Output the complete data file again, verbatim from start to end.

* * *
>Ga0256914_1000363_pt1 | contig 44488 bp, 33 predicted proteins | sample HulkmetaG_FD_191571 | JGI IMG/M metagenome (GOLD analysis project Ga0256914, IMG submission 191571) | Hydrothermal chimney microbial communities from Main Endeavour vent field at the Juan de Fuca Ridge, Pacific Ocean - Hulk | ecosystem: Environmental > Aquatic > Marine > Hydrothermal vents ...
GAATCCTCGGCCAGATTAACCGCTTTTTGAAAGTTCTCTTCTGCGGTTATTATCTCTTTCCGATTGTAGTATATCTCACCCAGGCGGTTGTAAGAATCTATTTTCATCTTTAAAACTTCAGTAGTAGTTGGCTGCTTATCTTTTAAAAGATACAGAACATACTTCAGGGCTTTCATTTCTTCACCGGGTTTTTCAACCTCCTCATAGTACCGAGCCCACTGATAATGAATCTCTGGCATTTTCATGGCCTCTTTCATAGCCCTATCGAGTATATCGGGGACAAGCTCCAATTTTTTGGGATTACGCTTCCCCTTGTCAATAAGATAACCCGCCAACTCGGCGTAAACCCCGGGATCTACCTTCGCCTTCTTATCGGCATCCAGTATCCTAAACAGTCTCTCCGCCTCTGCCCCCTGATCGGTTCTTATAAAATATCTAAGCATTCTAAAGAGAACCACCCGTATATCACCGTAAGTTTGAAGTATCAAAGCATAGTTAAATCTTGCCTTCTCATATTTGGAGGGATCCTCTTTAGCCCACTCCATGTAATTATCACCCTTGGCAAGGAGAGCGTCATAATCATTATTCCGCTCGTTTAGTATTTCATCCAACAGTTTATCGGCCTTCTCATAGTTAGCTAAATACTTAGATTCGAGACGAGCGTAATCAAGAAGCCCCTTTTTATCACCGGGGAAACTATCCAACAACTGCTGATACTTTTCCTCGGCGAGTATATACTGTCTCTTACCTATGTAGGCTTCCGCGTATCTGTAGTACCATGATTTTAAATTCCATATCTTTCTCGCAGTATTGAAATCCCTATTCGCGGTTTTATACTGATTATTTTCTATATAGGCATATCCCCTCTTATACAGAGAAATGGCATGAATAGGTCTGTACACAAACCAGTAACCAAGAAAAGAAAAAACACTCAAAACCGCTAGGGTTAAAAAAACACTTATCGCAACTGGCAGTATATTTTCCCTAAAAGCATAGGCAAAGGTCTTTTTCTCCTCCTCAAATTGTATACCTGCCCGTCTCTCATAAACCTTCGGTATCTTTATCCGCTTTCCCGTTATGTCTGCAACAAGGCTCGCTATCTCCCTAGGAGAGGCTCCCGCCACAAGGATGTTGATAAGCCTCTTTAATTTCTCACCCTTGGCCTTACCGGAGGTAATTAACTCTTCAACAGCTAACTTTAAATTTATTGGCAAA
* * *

>Ga0256914_1000363_pt1 | contig 44488 bp, 33 predicted proteins | sample HulkmetaG_FD_191571 | JGI IMG/M metagenome (GOLD analysis project Ga0256914, IMG submission 191571) | Hydrothermal chimney microbial communities from Main Endeavour vent field at the Juan de Fuca Ridge, Pacific Ocean - Hulk | ecosystem: Environmental > Aquatic > Marine > Hydrothermal vents ...
GAATCCTCGGCCAGATTAACCGCTTTTTGAAAGTTCTCTTCTGCGGTTATTATCTCTTTCCGATTGTAGTATATCTCACCCAGGCGGTTGTAAGAATCTATTTTCATCTTTAAAACTTCAGTAGTAGTTGGCTGCTTATCTTTTAAAAGATACAGAACATACTTCAGGGCTTTCATTTCTTCACCGGGTTTTTCAACCTCCTCATAGTACCGAGCCCACTGATAATGAATCTCTGGCATTTTCATGGCCTCTTTCATAGCCCTATCGAGTATATCGGGGACAAGCTCCAATTTTTTGGGATTACGCTTCCCCTTGTCAATAAGATAACCCGCCAACTCGGCGTAAACCCCGGGATCTACCTTCGCCTTCTTATCGGCATCCAGTATCCTAAACAGTCTCTCCGCCTCTGCCCCCTGATCGGTTCTTATAAAATATCTAAGCATTCTAAAGAGAACCACCCGTATATCACCGTAAGTTTGAAGTATCAAAGCATAGTTAAATCTTGCCTTCTCATATTTGGAGGGATCCTCTTTAGCCCACTCCATGTAATTATCACCCTTGGCAAGGAGAGCGTCATAATCATTATTCCGCTCGTTTAGTATTTCATCCAACAGTTTATCGGCCTTCTCATAGTTAGCTAAATACTTAGATTCGAGACGAGCGTAATCAAGAAGCCCCTTTTTATCACCGGGGAAACTATCCAACAACTGCTGATACTTTTCCTCGGCGAGTATATACTGTCTCTTACCTATGTAGGCTTCCGCGTATCTGTAGTACCATGATTTTAAATTCCATATCTTTCTCGCAGTATTGAAATCCCTATTCGCGGTTTTATACTGATTATTTTCTATATAGGCATATCCCCTCTTATACAGAGAAATGGCATGAATAGGTCTGTACACAAACCAGTAACCAAGAAAAGAAAAAACACTCAAAACCGCTAGGGTTAAAAAAACACTTATCGCAACTGGCAGTATATTTTCCCTAAAAGCATAGGCAAAGGTCTTTTTCTCCTCCTCAAATTGTATACCTGCCCGTCTCTCATAAACCTTCGGTATCTTTATCCGCTTTCCCGTTATGTCTGCAACAAGGCTCGCTATCTCCCTAGGAGAGGCTCCCGCCACAAGGATGTTGATAAGCCTCTTTAATTTCTCACCCTTGGCCTTACCGGAGGTAATTAACTCTTCAACAGCTAACTTTAAATTTATTGGCAAA